Another potential pitfall lies simply within the world around us.

“Many traditional schools, understandably, have been less willing to embrace new technologies and methods, most likely due to fears that they threaten the teaching profession,” explains Viney.

As ever with new technology businesses, there is the problem of accessibility. While it might be second nature to most people to turn on a laptop and log into a Zoom meeting, it isn’t for everyone. Can your platform be used by people with hearing problems? What if they have sight issues? What if operating a computer is a challenge?

Plus, what if your target market – primary and secondary schools, for instance – includes people that don’t have a computer? What if they only have one PC in a household with four, five, or six people clamouring to use it?

Insider opinion: Finding your niche

“For EdTech startups specifically, finding the niche requires more effort and work into innovating the business model, and bringing the education industry along with you for the journey,” explains Mahmood. “We are often looking two to three years ahead of where the market is currently situated in order to remain relevant in a consistently shifting space.”

However, according to the experts we’ve spoken to, there are several underserved areas which would be ripe for a new business.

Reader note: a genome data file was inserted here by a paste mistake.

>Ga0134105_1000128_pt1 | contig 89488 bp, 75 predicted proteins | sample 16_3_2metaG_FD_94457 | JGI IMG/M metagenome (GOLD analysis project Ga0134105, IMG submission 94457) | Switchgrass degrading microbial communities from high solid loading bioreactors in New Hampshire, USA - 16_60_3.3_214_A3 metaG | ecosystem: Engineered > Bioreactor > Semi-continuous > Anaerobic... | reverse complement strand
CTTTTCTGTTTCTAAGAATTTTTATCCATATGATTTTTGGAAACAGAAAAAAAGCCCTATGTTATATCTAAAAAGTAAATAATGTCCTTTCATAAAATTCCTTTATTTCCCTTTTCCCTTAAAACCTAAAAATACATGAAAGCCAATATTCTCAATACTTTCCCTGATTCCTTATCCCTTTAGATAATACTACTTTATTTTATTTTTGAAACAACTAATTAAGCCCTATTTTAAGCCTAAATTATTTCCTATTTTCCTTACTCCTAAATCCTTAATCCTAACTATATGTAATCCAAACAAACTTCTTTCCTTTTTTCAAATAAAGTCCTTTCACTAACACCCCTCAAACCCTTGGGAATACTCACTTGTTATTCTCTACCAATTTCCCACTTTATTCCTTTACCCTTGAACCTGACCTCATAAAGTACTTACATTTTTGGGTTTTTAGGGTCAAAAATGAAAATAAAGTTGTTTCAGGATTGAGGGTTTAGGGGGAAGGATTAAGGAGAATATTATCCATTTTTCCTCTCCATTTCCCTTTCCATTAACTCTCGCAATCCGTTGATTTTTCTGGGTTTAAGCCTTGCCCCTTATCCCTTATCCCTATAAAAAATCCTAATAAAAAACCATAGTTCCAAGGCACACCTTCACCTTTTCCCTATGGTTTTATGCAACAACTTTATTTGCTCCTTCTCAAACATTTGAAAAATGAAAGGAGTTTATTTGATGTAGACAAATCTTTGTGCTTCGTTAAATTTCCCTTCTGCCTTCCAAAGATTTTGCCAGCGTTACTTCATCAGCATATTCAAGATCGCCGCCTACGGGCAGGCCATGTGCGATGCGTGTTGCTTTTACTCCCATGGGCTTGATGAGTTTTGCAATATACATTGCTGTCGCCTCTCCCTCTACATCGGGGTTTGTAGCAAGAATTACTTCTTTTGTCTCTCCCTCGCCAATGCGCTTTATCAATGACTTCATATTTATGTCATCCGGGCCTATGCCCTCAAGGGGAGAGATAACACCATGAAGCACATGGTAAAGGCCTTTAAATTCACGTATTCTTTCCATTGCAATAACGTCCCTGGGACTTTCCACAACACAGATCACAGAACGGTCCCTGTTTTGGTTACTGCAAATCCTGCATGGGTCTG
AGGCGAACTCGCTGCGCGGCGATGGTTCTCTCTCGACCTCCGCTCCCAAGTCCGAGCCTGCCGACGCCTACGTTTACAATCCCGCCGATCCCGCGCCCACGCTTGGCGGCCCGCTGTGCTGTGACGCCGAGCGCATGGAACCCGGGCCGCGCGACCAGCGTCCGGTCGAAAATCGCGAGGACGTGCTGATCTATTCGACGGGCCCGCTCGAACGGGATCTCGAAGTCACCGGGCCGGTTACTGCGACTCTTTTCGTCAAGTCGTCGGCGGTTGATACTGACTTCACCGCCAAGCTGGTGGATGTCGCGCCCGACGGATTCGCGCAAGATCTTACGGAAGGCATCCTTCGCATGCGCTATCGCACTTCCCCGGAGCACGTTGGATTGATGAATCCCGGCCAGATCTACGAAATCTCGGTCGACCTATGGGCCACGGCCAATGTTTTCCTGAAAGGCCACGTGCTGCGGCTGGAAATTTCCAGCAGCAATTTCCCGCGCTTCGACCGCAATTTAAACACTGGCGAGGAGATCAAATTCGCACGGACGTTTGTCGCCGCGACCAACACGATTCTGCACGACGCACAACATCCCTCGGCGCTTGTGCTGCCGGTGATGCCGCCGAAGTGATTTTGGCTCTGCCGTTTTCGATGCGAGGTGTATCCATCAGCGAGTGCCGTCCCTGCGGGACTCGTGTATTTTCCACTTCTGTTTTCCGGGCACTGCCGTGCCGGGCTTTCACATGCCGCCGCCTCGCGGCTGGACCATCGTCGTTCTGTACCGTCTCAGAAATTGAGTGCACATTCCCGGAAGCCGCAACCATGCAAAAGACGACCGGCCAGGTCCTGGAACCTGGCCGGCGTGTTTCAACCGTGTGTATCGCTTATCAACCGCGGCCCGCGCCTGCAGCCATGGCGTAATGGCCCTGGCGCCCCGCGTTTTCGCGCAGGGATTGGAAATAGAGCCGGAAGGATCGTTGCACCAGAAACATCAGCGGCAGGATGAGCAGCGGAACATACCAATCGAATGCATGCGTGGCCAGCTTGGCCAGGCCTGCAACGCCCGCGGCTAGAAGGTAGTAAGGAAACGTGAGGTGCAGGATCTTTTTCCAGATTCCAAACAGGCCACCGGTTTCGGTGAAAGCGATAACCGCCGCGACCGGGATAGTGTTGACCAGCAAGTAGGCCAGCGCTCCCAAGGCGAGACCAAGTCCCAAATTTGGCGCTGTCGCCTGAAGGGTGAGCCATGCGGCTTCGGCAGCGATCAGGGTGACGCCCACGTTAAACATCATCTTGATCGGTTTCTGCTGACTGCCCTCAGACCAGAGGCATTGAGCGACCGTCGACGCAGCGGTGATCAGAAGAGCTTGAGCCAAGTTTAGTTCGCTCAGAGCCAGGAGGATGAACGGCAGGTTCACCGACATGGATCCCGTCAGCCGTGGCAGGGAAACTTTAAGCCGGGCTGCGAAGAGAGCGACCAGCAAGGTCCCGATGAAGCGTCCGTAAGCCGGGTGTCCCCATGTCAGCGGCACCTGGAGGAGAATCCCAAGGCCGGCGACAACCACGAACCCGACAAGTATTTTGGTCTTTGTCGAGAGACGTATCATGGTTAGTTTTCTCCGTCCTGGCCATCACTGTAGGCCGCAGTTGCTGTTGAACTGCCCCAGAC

“I think the biggest opportunities will be within postgraduate education and the global market,” explains Probert. “Online learning can cross borders. While some countries are still resistant to online learning and education, as more and more open up to it, they will be looking for organisations and expertise to support them.”

“In the next few years,” says Mahmood, “we may see a more flexible method incorporated into schooling – a method where online learning is blended with in-person lessons so that children can attend classes from wherever is best for them.”

It’s clear, then, that starting an online learning business in 2021 won’t be easy. There are challenges across the board. However, with the right planning, strategy, and care, you could make your business a success.

Tom Fogden
Back to Top